The history of the Natural History Museum

The Natural History Museum opened in 1881, but its history actually goes back to the eighteenth century, thanks to Sir Hans Sloane, a wealthy physician (whose fortune came partly from links with the slave trade). His income enabled him to travel, and to indulge his passion for natural history, and for collecting in general.

After his death in 1853, his collection was purchased for the nation, and held at the British Museum. Its first curator, Sir Richard Owen (the scientist who named dinosaurs), argued that more space was needed for the many artefacts, and he pressed for new premises in London’s South Kensington.

The appointed architect, Francis Fowke, designer of the Royal Albert Hall and part of the V&A, died soon afterwards, and he was succeeded by the little-known Alfred Waterhouse, with an inspired alternative choice of design.

Waterhouse felt sure that terracotta was the best material to withstand London’s polluted atmosphere, and he was proved right. The warm and welcoming building is now admired as an attractive example of the Romanesque style, with its long hall being the perfect home for a Diplodocus skeleton. Resident from the 1970s to 2016, and nicknamed Dippy, the reconstructed dinosaur has been touring the UK since then, gaining new fans everywhere, while a large blue whale skeleton has taken his place at the museum.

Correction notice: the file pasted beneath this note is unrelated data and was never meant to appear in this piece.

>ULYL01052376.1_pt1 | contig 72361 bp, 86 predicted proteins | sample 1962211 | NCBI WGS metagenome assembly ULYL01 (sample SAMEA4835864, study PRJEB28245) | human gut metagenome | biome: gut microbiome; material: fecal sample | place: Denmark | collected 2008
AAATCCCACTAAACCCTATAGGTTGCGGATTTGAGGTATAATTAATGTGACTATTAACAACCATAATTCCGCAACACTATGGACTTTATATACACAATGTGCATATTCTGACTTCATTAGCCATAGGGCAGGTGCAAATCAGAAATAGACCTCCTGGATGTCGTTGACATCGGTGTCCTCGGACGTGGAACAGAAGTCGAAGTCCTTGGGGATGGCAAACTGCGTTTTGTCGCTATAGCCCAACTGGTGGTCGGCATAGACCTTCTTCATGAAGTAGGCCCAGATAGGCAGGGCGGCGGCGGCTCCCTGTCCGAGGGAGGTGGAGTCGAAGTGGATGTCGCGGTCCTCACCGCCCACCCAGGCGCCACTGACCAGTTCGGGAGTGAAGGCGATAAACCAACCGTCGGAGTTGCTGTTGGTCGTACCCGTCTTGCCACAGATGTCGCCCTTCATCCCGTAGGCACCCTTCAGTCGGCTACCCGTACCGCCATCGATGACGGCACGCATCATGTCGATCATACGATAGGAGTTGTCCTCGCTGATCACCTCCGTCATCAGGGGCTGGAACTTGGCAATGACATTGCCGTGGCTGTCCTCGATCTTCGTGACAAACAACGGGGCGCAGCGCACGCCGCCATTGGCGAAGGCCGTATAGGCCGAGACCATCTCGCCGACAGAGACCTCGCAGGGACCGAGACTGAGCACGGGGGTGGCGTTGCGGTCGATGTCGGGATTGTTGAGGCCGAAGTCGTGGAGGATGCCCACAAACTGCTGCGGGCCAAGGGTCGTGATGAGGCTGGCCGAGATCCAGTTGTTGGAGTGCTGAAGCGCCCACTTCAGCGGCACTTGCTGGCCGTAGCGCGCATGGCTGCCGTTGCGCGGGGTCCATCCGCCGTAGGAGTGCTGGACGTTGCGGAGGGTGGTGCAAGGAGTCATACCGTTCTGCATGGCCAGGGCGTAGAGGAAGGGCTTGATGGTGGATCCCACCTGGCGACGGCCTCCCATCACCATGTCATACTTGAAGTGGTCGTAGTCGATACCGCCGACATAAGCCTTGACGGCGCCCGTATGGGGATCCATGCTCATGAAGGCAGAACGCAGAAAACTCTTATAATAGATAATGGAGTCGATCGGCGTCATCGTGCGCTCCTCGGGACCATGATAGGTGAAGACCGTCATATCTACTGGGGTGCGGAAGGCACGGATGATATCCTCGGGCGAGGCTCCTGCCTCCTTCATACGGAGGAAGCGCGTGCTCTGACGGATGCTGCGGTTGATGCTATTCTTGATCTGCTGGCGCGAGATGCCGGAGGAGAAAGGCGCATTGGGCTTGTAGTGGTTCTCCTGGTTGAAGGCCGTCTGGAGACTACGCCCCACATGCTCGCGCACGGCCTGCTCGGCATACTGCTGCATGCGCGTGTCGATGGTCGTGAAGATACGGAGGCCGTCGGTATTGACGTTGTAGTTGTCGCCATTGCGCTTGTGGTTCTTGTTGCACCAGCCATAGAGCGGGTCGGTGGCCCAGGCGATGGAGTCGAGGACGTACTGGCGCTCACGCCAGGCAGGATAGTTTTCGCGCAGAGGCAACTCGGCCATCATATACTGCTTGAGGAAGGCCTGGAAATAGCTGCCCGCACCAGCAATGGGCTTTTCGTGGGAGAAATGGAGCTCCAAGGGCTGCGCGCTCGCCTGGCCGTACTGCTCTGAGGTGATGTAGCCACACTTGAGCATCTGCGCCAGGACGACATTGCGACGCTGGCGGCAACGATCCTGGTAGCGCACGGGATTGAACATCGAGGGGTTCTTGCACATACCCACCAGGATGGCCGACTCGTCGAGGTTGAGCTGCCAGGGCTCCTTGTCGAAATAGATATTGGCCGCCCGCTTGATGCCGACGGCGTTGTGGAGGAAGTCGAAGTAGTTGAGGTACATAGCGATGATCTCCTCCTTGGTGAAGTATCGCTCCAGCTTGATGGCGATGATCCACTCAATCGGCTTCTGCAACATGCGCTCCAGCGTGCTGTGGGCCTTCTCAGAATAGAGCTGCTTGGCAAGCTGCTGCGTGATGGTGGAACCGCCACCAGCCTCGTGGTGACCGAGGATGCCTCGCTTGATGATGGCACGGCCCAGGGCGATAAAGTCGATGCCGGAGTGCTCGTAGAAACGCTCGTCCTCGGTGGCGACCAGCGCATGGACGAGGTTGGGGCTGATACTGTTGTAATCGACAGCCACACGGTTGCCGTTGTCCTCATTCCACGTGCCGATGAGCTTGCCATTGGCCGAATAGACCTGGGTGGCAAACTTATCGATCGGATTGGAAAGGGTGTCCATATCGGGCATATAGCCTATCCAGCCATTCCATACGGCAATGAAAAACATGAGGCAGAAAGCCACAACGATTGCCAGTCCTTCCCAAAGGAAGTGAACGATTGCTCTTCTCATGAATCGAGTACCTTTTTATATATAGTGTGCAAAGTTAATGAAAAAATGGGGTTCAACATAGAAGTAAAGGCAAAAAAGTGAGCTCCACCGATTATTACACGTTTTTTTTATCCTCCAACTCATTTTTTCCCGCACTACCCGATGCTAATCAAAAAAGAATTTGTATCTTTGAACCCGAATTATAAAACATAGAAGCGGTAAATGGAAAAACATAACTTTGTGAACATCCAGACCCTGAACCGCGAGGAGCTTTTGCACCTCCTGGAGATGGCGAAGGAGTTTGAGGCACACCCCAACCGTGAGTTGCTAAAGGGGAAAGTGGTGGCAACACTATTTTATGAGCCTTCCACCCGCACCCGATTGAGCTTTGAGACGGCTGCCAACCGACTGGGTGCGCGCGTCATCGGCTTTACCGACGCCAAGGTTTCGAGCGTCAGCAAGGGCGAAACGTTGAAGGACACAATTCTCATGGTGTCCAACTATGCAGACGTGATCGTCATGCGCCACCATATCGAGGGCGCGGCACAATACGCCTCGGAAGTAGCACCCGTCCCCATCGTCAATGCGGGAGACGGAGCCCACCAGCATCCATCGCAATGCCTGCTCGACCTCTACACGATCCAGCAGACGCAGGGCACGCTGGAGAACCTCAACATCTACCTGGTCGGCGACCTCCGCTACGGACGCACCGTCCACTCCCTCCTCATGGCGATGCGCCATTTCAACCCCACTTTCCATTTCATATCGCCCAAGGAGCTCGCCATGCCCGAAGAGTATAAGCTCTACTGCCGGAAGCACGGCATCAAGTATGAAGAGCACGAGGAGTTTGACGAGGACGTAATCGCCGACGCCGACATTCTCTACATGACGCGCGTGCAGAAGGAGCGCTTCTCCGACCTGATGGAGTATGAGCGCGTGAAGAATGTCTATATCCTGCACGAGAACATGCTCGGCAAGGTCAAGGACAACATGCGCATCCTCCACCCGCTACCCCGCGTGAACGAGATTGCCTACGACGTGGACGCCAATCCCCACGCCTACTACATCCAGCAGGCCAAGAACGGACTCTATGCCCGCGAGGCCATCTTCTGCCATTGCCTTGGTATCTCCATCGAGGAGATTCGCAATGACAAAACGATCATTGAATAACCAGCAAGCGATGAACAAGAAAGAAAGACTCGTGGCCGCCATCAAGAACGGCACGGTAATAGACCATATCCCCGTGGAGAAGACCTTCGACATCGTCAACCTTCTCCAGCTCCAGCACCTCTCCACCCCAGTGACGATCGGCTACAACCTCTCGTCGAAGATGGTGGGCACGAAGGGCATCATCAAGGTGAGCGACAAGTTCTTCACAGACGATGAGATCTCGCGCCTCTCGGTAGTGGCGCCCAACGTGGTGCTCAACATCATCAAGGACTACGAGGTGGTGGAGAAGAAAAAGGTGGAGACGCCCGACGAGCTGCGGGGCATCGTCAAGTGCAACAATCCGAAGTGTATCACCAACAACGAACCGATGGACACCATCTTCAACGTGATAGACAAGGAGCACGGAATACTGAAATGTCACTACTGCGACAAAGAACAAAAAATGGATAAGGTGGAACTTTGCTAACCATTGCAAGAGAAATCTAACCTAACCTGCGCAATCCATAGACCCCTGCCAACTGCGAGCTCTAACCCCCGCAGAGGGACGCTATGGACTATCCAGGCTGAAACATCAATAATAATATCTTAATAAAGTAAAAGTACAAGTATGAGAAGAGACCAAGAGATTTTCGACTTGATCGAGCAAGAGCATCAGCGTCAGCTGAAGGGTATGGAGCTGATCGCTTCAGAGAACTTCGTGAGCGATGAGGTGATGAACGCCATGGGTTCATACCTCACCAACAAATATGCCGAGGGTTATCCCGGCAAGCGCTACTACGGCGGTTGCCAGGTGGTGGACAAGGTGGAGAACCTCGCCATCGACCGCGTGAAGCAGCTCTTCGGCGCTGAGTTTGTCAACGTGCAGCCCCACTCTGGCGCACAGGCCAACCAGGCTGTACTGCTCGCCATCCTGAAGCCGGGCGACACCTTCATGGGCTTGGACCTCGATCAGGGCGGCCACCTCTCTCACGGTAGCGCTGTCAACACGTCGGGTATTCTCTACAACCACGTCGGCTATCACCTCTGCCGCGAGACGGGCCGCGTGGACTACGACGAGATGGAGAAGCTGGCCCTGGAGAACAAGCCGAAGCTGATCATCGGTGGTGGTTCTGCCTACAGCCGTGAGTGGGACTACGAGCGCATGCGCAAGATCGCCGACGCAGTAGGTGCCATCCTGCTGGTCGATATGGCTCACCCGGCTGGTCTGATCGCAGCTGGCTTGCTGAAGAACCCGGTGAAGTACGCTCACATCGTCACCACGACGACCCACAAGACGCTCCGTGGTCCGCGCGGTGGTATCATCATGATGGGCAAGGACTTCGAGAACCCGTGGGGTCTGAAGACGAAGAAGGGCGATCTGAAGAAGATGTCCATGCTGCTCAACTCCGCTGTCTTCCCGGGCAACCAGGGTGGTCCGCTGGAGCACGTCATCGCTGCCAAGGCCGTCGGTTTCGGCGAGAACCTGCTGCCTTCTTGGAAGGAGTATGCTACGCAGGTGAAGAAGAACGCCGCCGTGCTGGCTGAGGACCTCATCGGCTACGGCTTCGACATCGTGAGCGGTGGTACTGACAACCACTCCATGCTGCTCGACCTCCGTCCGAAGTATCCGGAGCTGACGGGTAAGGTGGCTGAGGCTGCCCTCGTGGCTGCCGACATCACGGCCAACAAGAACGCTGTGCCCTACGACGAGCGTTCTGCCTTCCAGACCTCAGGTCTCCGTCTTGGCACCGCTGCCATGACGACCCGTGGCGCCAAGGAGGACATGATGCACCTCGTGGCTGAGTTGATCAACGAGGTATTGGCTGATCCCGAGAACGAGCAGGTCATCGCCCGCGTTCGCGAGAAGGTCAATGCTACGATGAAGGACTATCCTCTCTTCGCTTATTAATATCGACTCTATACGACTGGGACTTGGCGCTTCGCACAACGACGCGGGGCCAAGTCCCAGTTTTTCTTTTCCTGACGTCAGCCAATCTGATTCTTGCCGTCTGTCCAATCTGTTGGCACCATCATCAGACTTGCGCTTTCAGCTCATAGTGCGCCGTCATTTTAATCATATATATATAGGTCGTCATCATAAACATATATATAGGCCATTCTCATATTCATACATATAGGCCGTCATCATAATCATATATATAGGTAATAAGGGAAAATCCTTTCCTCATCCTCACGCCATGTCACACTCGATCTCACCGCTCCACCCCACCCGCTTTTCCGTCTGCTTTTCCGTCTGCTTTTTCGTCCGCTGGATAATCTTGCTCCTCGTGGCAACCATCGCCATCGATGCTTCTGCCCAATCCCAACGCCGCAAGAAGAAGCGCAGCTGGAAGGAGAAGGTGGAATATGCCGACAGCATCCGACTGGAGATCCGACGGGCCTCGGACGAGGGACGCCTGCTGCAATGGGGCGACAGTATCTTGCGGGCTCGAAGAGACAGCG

Richard Owen believed that museums should be accessible to ordinary people – not always the case in Victorian times – so he insisted on free entry, and the museum has always stayed popular with visitors, particularly children. Families can have fun with interactive exhibits, find answers to all their questions, and follow the development of life on earth from its very beginnings. More learning opportunities are arising as the museum continues to expand, acquiring the next-door Geological Museum in 1986, and the Darwin Centre in 2006.

If you are staying at the Royal Lancaster Hotel Hyde Park this is a visit you can’t miss.

By Diliff – Own work, CC BY-SA 3.0,

By jhlau — a.canvas.of.light –, CC BY 2.0,


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